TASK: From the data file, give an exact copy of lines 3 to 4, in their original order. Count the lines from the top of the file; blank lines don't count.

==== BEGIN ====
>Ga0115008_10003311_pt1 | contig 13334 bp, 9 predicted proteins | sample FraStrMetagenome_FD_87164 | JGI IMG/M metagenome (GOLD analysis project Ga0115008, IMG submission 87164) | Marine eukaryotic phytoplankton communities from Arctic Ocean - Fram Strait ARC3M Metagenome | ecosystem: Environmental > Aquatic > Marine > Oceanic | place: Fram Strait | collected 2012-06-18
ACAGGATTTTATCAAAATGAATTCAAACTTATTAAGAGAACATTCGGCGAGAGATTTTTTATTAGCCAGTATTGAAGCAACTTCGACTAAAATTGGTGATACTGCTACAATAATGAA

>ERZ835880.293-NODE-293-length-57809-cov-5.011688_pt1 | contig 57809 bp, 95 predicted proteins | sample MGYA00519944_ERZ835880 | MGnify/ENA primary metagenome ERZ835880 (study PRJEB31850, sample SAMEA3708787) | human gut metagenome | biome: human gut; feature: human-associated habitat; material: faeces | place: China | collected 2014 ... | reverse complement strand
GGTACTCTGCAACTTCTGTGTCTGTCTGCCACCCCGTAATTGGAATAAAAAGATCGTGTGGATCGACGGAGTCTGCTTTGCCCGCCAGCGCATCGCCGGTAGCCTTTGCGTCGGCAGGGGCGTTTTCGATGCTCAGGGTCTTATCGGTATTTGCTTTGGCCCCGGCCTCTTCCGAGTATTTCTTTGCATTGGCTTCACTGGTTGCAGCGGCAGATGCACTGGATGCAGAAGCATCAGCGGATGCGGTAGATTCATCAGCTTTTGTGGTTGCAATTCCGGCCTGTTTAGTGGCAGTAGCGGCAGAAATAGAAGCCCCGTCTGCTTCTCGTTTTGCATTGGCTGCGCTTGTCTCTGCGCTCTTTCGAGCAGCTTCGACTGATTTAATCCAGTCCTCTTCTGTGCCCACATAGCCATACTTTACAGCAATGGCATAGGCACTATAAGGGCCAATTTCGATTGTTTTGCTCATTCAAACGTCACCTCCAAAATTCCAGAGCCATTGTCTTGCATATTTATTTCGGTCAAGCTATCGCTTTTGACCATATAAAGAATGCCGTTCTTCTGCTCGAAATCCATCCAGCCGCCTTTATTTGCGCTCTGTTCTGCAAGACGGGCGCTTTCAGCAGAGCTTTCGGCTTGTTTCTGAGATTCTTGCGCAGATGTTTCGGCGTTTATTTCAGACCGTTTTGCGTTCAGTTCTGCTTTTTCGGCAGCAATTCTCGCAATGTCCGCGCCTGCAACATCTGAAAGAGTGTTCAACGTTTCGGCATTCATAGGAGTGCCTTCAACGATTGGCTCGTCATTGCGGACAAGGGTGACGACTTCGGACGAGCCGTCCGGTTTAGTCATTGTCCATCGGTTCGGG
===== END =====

>ERZ835880.293-NODE-293-length-57809-cov-5.011688_pt1 | contig 57809 bp, 95 predicted proteins | sample MGYA00519944_ERZ835880 | MGnify/ENA primary metagenome ERZ835880 (study PRJEB31850, sample SAMEA3708787) | human gut metagenome | biome: human gut; feature: human-associated habitat; material: faeces | place: China | collected 2014 ... | reverse complement strand
GGTACTCTGCAACTTCTGTGTCTGTCTGCCACCCCGTAATTGGAATAAAAAGATCGTGTGGATCGACGGAGTCTGCTTTGCCCGCCAGCGCATCGCCGGTAGCCTTTGCGTCGGCAGGGGCGTTTTCGATGCTCAGGGTCTTATCGGTATTTGCTTTGGCCCCGGCCTCTTCCGAGTATTTCTTTGCATTGGCTTCACTGGTTGCAGCGGCAGATGCACTGGATGCAGAAGCATCAGCGGATGCGGTAGATTCATCAGCTTTTGTGGTTGCAATTCCGGCCTGTTTAGTGGCAGTAGCGGCAGAAATAGAAGCCCCGTCTGCTTCTCGTTTTGCATTGGCTGCGCTTGTCTCTGCGCTCTTTCGAGCAGCTTCGACTGATTTAATCCAGTCCTCTTCTGTGCCCACATAGCCATACTTTACAGCAATGGCATAGGCACTATAAGGGCCAATTTCGATTGTTTTGCTCATTCAAACGTCACCTCCAAAATTCCAGAGCCATTGTCTTGCATATTTATTTCGGTCAAGCTATCGCTTTTGACCATATAAAGAATGCCGTTCTTCTGCTCGAAATCCATCCAGCCGCCTTTATTTGCGCTCTGTTCTGCAAGACGGGCGCTTTCAGCAGAGCTTTCGGCTTGTTTCTGAGATTCTTGCGCAGATGTTTCGGCGTTTATTTCAGACCGTTTTGCGTTCAGTTCTGCTTTTTCGGCAGCAATTCTCGCAATGTCCGCGCCTGCAACATCTGAAAGAGTGTTCAACGTTTCGGCATTCATAGGAGTGCCTTCAACGATTGGCTCGTCATTGCGGACAAGGGTGACGACTTCGGACGAGCCGTCCGGTTTAGTCATTGTCCATCGGTTCGGG